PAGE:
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Tuesday, September 21, 2021

Explained: What went through the mind of Brig Gen Dyer on fateful day of Jallianwala Bagh massacre?

The Indian Express explains the events of that fateful day as brought out in the Hunter Commission report of 1920, in which Dyer’s mindset behind ordering the killing of defenceless people was brought out.

Written by Man Aman Singh Chhina |
Updated: September 3, 2021 10:14:34 am
The revamped monument was to be inaugurated on April 13 this year, to mark 102 years of the massacre in which 379 people had lost their lives. (Express photo)

Prime Minister Narendra Modi will inaugurate the newly renovated Jallianwala Bagh complex and museum in Amritsar through video conference on Saturday. The complex is a memorial dedicated to those who were killed on April 13, 1919 on orders of Brigadier General Reginald Dyer. The Indian Express explains the events of that fateful day as brought out in the Hunter Commission report of 1920, in which Dyer’s mindset behind ordering the killing of defenceless people was brought out.

What was the Commission of Inquiry set up in the aftermath of the Jallianwala Bagh incident?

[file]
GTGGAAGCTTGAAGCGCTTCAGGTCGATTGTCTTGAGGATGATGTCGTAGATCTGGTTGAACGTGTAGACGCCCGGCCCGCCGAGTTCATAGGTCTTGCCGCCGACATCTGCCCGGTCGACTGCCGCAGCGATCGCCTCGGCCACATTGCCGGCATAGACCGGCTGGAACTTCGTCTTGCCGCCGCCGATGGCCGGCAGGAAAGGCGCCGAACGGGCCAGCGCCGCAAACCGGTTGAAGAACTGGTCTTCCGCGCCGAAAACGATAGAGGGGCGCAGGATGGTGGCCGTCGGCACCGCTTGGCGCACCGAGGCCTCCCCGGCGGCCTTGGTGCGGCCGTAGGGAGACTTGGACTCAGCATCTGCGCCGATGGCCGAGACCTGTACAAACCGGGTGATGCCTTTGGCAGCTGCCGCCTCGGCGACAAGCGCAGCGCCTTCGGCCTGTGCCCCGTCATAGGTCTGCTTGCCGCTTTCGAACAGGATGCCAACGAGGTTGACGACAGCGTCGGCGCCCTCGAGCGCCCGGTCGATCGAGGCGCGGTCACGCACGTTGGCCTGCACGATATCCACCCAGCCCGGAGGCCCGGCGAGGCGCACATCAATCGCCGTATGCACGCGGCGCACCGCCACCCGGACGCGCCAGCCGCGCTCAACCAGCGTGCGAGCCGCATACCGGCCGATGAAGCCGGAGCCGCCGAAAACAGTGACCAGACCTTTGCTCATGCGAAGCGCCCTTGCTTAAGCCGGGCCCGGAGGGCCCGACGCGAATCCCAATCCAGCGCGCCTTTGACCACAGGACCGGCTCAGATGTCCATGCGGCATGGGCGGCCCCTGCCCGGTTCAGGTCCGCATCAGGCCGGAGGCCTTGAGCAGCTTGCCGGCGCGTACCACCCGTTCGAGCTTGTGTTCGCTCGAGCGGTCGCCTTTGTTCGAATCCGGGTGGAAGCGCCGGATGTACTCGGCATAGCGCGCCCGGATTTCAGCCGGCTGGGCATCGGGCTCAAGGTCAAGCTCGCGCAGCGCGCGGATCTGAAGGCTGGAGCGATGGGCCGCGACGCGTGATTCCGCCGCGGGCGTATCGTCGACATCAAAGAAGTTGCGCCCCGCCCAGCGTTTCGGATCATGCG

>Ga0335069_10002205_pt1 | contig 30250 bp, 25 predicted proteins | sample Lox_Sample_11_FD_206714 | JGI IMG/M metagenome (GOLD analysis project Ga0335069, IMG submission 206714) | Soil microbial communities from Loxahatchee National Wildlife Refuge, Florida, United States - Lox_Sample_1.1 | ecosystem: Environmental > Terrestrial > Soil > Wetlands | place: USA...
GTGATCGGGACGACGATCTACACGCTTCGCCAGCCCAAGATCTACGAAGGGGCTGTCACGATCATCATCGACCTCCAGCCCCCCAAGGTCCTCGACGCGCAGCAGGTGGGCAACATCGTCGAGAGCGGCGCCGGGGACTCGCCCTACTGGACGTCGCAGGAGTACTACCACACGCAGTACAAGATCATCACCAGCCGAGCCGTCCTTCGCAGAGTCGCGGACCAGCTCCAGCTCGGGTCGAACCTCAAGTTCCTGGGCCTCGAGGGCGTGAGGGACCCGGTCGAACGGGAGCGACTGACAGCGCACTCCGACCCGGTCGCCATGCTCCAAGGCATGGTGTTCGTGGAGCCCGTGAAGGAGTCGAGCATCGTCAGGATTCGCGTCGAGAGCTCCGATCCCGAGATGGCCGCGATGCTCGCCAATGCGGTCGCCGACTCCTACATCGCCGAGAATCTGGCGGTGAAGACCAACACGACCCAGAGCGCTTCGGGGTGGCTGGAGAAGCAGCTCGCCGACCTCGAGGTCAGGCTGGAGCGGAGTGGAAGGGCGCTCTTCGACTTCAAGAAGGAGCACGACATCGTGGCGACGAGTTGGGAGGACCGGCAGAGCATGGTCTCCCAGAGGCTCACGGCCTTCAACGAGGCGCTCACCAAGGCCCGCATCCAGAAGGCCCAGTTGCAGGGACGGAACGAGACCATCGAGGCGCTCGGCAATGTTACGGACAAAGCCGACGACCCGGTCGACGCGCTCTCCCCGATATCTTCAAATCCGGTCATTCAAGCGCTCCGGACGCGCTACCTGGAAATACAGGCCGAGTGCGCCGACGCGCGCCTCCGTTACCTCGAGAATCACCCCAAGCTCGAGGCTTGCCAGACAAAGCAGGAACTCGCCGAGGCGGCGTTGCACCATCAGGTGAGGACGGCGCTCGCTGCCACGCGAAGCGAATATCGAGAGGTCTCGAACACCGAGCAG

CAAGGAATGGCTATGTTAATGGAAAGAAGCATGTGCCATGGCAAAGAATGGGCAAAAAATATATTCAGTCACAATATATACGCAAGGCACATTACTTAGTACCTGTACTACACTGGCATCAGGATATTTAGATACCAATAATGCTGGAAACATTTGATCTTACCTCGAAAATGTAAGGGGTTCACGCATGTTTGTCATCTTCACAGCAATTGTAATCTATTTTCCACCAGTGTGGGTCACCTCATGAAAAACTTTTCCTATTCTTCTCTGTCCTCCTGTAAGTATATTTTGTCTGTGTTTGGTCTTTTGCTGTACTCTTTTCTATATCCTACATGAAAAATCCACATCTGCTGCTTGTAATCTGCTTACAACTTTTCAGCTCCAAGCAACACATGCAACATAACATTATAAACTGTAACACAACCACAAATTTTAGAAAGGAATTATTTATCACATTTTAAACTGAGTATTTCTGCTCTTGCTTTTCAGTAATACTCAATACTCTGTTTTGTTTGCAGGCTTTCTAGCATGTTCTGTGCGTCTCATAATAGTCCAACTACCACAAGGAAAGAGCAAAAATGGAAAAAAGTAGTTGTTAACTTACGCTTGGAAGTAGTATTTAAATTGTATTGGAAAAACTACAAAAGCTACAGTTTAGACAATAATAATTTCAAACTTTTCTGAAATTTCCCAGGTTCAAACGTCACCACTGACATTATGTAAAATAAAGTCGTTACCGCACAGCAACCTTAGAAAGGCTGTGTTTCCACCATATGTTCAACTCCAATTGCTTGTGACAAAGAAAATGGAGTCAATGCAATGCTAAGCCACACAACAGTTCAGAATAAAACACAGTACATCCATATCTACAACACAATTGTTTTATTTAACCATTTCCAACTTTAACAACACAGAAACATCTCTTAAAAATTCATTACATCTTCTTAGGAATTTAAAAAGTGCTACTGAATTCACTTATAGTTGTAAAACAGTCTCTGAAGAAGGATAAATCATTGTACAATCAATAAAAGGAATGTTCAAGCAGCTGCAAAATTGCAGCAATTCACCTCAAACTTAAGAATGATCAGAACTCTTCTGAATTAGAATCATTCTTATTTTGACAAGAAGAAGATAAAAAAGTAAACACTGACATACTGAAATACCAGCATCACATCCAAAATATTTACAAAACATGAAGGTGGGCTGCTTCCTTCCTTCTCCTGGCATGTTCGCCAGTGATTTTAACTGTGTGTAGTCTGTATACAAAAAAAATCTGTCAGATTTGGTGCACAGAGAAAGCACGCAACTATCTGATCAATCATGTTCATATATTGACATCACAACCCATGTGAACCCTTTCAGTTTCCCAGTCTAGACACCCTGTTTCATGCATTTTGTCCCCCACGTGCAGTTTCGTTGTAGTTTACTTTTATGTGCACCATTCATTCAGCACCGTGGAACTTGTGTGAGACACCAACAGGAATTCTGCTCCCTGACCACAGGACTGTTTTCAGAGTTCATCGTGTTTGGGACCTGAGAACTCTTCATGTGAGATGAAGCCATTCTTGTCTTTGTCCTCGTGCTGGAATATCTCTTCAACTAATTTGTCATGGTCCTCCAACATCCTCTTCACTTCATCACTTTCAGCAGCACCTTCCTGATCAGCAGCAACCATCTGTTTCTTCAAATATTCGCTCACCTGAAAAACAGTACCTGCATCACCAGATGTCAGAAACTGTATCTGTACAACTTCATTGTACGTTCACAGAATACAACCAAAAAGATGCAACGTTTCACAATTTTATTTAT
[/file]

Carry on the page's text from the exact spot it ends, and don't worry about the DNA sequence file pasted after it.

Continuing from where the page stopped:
It was on October 14, 1919, full six months after the Jallianwala Bagh massacre, that the Government of India, with approval of the Secretary of State for India, Edwin Montagu, instituted a committee to investigate not only the Jallianwala Bagh incident at Amritsar but also the disturbances which took place in Bombay, Delhi and Punjab. Accordingly the Disorders Inquiry Committee was set up with Lord William Hunter, a former Solicitor General of Scotland as the president with seven members. These included Justice G C Rankin, Judge of the High Court at Calcutta, W F Rice, ICS, Additional Secretary to the Government of India, Home Department, Major General Sir George Barrow, Commanding the Peshawar Division, Pandit Jagat Narayan, Member of the Legislative Council of the Lieutenant Governor of the United Provinces, Thomas Smith, Member of the Legislative Council of the Lieutenant Governor of the United Provinces, Sir Chimanlal Harilal Setalvad, Advocate of the High Court of Bombay and Sahibzada Sultan Ahmad Khan, Bar-At-Law, Member of Appeals, Gwalior State.